Despite the misgivings of the sceptics, prime minister Tony Abbott’s high-profile, potentially high-risk trade mission to northeast Asia could be a triumph. The free trade agreement (FTA) with Japan is a major achievement, although Abbott was clearly pushing on a door that was at least partially open. After years of trying, the Abe government finally seemed equally keen to seal a deal because it fitted its own domestic reform agenda.
The mission’s experience in China could be altogether different – not least because of the warmth of its reception in Japan. The seemingly implacable reality in northeast Asia is that economic ties cannot be separated from the geopolitical context in which they are embedded.
The Japan question
While Australian officials might be keen to emphasise the pragmatic, business-oriented nature of Abbott’s mission, their Chinese hosts in particular will be paying very close attention to what is said elsewhere and the impact this may have on their own fractious intra-regional relations.
This is why Abbott’s remark about Japan being Australia’s “best friend” in the region went down so badly in China. The symbolism of Abbott’s address to Japan’s National Security Council will not be lost on China, either. China’s security hawks are already indignant about Australia’s high-profile support of the rebalancing of American forces toward the Asia-Pacific. Closer ties between traditional allies and potential foes will only fuel Chinese paranoia.
Just how peeved the Chinese are with Australian policy could be seen in the reaction to Australia’s relatively mild criticism of China’s recently expanded Air Defence Identification Zone. On her inaugural visit as foreign minister, Julie Bishop received an unprecedented public dressing down from her counterpart, Wang Yi.
And yet, the signals coming out of Beijing are not all bad. At least some Chinese officials recognise the possible benefits of getting the economic relationship right.
Chinese premier Li Keqiang suggested in his high-profile, agenda-setting address to the recent National People’s Congress that progress toward a free trade deal with Australia should be accelerated. This may be Beijing’s version of diplomatic good cop/bad cop, or it may be a manifestation of the conflicted and ad hoc nature of the policymaking process in China.
Either way, policy in China toward Australia would seem just as ambivalent at times as Australia’s is toward China. Both parties are compelled to take the relationship seriously, though, no matter how inherently unlikely it may seem given their striking historical and political differences.
China alone accounts for more than 30% of Australian exports, and the proportion continues to grow. Most of this growth is centred on resources, but China is also the number one market for Australia’s agricultural sector, which is seen by many as a key future growth industry. Even some of the more sophisticated parts of the beleaguered manufacturing sector, such as medical and pharmaceutical products, are becoming more reliant on the Chinese market.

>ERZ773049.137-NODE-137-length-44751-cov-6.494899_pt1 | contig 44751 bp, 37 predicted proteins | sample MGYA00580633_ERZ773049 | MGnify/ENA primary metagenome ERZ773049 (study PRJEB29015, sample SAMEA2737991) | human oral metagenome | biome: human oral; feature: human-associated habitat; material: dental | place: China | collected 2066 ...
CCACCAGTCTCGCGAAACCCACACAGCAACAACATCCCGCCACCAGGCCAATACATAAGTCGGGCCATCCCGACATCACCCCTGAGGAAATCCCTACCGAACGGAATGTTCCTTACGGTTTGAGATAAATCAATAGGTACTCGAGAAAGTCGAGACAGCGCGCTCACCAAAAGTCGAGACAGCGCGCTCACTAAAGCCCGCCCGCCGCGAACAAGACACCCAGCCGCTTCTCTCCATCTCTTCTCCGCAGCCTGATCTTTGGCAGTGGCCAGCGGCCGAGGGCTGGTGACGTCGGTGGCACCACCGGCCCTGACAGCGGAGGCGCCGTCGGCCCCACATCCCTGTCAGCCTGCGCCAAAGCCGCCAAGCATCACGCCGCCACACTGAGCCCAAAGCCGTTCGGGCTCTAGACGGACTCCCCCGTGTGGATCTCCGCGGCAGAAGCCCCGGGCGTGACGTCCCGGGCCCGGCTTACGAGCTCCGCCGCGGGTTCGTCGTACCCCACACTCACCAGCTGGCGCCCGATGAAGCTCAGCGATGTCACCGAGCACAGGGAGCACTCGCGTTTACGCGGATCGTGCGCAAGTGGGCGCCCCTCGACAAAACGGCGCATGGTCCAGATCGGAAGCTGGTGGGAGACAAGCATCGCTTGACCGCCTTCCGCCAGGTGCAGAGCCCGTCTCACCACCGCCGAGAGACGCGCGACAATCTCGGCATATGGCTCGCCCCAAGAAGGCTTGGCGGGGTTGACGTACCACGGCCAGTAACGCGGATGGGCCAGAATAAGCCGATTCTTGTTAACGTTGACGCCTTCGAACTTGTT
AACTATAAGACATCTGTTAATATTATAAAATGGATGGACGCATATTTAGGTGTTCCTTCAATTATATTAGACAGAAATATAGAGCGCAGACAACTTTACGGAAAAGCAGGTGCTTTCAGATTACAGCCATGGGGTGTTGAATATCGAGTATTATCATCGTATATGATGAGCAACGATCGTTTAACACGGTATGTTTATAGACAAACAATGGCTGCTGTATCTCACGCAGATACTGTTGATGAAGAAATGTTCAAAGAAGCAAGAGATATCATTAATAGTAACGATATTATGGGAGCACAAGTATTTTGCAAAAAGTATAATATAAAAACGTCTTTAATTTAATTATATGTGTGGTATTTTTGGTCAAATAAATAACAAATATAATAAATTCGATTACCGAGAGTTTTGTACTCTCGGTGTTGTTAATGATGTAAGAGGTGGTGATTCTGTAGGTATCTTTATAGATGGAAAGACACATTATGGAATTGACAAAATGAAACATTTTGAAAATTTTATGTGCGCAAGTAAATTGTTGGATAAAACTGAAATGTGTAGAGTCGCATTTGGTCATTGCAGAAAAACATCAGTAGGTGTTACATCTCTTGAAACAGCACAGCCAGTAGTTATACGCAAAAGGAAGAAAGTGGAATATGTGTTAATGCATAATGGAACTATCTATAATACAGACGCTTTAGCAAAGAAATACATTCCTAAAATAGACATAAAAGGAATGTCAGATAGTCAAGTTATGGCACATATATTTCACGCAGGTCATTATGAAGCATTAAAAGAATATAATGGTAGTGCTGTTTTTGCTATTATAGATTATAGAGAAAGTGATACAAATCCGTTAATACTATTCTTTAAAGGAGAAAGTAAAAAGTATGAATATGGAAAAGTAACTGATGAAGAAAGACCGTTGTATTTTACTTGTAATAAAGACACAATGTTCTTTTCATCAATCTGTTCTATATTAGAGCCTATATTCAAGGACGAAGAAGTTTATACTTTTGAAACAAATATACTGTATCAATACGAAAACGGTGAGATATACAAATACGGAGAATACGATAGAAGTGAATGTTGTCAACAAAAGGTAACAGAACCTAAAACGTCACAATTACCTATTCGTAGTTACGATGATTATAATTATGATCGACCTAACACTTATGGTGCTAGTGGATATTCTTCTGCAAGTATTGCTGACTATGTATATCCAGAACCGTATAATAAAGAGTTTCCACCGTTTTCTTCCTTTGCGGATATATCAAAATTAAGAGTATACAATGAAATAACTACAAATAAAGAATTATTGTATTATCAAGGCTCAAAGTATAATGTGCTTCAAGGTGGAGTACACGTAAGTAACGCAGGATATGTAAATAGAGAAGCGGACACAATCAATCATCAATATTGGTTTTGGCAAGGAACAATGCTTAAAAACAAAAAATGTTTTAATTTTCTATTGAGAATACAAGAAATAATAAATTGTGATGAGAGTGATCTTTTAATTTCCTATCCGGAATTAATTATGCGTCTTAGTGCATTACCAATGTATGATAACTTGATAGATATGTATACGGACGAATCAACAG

While China is easily Australia’s largest trading partner, Australia is only seventh on China’s list. China has the greater potential economic leverage, but it is not easily exploited, especially as Australia enjoys the benefits of proximity and reliability.
Chinese policymakers may not like Australia’s strategic priorities and its closeness to the US, but “punishing” Australia might create more problems for China than it solves.
Greater trade and economic interdependence is, of course, a good thing.
There is no doubt that countries that rely on each other economically are likely to behave differently toward one another as a consequence – to a point. Unfortunately, China’s increasingly troubled relationship with Japan also provides a salutary reminder of the limits to this idea. Massive mutual gains from their bilateral trade have not guaranteed cordial relations between the region’s bitterest of rivals and historical foes.
While Australian security policy remains non-negotiable and seemingly impervious to changing strategic realities, it might benefit from being rather more independent.
Holding out the prospect that Australia might be susceptible to the sort of charm offensive that saw the ASEAN states reap unsolicited, unexpected and unreciprocated trade benefits from China might be a useful bargaining chip. As it is, China’s policymakers know exactly what to expect from Australia and how little flexibility there is in certain areas.
Nevertheless, achieving a FTA with China would be a major achievement for the Abbott government. The danger is that having flagged this as a key performance indicator in advance, they may be prepared to sign even a bad deal for political rather than economic reasons. This would not be unprecedented: the Howard government’s free trade deal with the US had more to do with geopolitics than economics.
In this regard, at least, John Howard’s claim about not having to chose between history and geography looks increasingly less persuasive. Plainly, some of our northeast Asian neighbors are doing this all the time with potentially disastrous results. China’s actions and regional importance may yet force Australia’s policymakers to make similar sorts of calculations.
Editor’s note: Mark will be available to answer questions in an Author Q&A session between midday and 1:30pm tomorrow, April 10 (Australian Eastern Standard Time). Post your comments below.